The Power of Spiritual Parenthood

To be honest, I have always struggled with the idea of spiritual parenthood.  I’m ashamed to say that it never struck me to be “as good” as the “real thing.”  I’ve had a few experiences lately that are changing that for me and deepening my understanding of the power and significance of spiritual motherhood and fatherhood.

In my role as a member of the adjunct faculty at Franciscan University and as advisor to the men’s Theology of the Body household on campus, I’ve seen the number of young men and women–even those who come from faithful homes–who are aching for a healthy image of what a mother and father are.  We regularly have students at our house for various things and my wife and I are consistently surprised by the compliments we get for things we take for granted about family life.  “You guys get along so great together!”   “You all laugh so much.  It’s so nice to be in a home where people like each other.”  Simple things like having a group of kids over for an inexpensive spaghetti dinner have yielded levels of gratitude that go way beyond simple politeness.   The kids are calling my wife “Mama Popcak”  (which simultaneously warms her heart and makes her feel 1000 years old).  They seem to light up when I show up, unexpected, at school events and I’m not really sure why except that they seem genuinely and deeply touched that I care about them.   We’re having a real and, frankly, surprising impact on the lives of these young men and women without really even trying.  It just drives home to me how much the world, and especially our young people, are starving for adults to love them.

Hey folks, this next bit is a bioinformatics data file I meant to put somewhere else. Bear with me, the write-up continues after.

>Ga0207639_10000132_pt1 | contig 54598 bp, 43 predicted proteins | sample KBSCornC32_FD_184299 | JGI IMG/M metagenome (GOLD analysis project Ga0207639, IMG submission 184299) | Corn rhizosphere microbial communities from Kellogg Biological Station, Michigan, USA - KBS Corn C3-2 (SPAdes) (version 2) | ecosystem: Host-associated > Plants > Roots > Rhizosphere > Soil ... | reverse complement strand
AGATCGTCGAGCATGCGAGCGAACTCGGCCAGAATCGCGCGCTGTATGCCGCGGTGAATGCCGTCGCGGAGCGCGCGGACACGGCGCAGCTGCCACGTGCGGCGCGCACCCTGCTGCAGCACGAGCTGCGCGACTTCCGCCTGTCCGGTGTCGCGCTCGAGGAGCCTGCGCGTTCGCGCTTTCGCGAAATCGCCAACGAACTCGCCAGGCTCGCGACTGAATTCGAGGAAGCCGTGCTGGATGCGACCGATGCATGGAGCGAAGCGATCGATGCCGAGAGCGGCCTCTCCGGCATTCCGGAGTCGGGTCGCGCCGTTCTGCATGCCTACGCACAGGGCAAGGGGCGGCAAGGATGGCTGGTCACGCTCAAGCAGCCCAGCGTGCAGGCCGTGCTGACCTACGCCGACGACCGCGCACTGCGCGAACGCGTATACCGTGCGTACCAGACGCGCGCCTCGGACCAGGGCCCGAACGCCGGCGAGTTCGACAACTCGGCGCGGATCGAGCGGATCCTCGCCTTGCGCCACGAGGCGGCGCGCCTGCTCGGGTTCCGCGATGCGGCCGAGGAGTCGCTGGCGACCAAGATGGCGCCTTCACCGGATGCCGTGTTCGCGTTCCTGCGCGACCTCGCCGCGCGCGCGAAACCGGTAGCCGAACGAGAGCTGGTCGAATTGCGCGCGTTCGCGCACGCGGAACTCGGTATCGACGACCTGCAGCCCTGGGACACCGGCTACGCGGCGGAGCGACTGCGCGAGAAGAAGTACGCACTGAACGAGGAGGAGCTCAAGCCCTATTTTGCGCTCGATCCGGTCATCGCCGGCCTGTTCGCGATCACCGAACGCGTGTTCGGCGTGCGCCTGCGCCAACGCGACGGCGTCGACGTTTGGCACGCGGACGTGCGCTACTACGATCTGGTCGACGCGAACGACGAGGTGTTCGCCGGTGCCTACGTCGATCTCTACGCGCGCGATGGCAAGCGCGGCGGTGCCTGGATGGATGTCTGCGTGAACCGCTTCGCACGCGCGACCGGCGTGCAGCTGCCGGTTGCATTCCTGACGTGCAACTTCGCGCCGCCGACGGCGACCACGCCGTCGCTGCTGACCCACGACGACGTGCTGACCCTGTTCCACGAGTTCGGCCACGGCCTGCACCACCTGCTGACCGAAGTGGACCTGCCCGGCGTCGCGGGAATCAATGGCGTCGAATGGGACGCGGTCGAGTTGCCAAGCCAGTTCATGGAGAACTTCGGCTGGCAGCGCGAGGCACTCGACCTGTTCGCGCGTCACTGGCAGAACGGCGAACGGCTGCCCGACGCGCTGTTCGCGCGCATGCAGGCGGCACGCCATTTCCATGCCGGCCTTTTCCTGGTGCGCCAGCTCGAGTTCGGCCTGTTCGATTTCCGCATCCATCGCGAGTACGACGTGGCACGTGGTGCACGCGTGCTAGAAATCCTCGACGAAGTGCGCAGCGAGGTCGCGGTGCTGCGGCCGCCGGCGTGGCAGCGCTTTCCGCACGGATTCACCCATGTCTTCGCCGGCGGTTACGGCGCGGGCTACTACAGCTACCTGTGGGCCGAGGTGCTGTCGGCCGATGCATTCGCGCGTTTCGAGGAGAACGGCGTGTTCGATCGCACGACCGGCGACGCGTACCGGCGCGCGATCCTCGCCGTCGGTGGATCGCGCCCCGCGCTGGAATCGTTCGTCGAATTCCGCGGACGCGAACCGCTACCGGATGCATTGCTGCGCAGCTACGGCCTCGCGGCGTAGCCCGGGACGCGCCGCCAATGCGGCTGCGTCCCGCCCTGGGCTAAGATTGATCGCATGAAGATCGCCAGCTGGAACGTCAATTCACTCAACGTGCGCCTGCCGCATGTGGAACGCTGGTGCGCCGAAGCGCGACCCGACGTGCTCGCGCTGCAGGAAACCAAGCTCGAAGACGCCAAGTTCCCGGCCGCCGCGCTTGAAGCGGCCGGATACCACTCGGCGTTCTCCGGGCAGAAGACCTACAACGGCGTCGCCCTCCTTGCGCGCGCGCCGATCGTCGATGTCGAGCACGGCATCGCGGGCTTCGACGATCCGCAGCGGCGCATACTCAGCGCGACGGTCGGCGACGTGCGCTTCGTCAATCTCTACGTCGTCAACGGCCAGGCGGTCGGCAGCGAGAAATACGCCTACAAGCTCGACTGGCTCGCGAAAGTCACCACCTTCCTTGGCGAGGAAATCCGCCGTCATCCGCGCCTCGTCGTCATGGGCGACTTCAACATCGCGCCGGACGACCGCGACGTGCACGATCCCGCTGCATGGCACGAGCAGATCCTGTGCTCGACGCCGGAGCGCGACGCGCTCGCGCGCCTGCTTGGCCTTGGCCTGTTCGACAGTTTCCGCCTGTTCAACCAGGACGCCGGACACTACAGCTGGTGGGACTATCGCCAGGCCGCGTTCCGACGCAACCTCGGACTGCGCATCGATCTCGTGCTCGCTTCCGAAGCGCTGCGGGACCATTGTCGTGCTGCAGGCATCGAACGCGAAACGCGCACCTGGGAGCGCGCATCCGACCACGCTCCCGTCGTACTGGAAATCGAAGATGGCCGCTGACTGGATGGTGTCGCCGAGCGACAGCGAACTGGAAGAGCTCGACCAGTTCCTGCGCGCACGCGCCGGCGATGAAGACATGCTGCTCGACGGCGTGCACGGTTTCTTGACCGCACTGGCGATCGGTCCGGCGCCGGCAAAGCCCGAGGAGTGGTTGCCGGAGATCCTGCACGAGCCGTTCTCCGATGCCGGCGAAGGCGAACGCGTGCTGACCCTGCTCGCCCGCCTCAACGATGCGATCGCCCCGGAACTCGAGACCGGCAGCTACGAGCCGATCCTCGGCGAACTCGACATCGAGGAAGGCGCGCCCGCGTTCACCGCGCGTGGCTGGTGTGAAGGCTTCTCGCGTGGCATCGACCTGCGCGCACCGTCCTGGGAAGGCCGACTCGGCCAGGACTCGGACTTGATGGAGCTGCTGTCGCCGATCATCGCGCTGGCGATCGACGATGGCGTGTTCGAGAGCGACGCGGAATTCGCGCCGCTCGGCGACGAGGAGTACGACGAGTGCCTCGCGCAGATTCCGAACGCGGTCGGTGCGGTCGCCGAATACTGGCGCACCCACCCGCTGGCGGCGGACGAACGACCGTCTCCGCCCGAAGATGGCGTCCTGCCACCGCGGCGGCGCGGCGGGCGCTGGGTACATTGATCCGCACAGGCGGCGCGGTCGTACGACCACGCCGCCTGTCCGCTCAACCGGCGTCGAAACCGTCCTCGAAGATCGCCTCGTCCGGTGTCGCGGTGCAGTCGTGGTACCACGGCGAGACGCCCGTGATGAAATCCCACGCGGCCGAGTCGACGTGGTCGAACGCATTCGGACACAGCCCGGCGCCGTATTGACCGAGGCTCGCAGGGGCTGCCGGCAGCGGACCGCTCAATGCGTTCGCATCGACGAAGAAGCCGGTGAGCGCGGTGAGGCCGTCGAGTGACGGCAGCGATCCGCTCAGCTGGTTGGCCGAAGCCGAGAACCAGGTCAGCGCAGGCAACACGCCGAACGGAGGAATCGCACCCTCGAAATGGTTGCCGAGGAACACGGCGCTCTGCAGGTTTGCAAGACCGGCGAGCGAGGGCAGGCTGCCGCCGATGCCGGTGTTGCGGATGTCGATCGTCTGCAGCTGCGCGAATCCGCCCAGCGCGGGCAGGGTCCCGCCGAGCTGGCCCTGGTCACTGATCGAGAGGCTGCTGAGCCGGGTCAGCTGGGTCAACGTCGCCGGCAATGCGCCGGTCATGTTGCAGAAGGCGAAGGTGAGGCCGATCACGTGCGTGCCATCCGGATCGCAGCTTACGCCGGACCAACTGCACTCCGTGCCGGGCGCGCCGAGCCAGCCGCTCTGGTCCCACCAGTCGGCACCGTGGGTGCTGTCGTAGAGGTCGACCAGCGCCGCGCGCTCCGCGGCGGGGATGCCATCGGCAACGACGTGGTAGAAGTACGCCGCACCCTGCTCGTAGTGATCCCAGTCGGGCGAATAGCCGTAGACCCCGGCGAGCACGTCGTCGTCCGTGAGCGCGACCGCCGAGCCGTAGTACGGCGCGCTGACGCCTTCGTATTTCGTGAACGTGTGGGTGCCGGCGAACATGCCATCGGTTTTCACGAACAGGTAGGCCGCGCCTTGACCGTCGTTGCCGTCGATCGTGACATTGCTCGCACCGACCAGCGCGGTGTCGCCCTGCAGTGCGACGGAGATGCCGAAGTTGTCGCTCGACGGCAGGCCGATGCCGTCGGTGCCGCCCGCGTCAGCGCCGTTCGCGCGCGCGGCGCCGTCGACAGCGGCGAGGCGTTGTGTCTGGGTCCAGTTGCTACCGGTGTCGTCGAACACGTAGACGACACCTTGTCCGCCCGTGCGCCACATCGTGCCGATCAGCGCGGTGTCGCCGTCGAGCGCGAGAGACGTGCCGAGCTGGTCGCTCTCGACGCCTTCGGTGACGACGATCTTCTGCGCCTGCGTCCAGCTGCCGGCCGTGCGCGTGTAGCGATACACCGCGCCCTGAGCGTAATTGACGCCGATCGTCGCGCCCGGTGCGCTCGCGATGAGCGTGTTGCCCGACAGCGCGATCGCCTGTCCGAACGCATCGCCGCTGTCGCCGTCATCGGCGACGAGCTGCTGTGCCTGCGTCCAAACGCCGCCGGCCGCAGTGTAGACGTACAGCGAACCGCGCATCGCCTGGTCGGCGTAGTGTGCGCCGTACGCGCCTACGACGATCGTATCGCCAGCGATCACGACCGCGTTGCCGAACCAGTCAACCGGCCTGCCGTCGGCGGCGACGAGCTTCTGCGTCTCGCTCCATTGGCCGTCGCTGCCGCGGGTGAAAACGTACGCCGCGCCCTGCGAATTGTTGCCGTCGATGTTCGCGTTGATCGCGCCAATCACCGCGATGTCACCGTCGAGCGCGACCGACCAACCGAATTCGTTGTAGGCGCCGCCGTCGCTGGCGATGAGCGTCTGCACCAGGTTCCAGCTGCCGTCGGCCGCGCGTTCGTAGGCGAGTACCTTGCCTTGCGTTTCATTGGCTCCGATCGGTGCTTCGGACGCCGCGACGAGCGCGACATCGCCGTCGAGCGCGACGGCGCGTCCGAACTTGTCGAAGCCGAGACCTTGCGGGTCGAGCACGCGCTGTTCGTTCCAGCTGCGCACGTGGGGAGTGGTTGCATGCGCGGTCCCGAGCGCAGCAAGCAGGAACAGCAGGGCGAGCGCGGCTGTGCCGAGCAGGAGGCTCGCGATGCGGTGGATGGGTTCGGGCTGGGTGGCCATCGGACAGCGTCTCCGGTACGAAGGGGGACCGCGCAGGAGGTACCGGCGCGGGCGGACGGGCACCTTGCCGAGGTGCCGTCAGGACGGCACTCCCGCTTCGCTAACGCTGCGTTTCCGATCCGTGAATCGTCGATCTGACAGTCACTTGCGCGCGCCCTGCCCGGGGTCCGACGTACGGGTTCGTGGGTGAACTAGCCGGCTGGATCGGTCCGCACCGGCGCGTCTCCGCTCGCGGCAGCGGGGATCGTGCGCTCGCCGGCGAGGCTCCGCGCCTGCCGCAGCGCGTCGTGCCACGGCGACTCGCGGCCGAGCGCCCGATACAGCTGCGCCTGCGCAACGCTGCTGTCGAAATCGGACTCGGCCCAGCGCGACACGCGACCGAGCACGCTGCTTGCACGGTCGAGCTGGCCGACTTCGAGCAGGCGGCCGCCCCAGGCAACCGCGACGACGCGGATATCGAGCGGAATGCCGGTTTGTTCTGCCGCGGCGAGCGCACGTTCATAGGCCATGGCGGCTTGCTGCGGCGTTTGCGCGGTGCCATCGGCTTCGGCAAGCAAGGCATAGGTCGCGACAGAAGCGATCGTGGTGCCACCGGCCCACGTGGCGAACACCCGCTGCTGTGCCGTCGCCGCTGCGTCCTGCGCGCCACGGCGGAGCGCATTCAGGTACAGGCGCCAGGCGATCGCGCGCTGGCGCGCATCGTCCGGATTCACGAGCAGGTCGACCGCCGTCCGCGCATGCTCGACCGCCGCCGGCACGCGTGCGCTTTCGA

It’s giving me a new appreciation for people who really have mastered the art of spiritual motherhood and fatherhood.  It was in light of all this that I rediscovered this song by Sara Groves.  It is probably the most powerful testament to the significance of spiritual parenthood I’ve ever encountered.  Take a moment to listen.  Just do it someplace where you can cry like a baby because I’ve never been able to get through the first verse–not once–without bursting into tears.  It’s worth it though, trust me.

(Apologies.  The only version I can find online was used as a background for someone’s youtube video of a mission trip, but I think it’s pretty effective all the same.)

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About Dr. Greg

Dr. Gregory Popcak directs the Pastoral Solutions Institute, an organization dedicated to helping Catholics find faith-filled solutions to marriage, family, and personal problems. Together with his wife, Lisa, he hosts More2Life Radio. He is the author of over a dozen books integrating psychological insights with our Catholic faith. For more info about books, tele-counseling and other resources, visit www.CatholicCounselors.com.

  • joannemcportland

    Beautiful! And though the notion of spiritual parenthood may have its problems, the action of responding to young people’s need for it is blessed. As the song says, there are so many children, and we’re all just Esther–but who can say that God has not called us to be here for the children, for just such a time as this?


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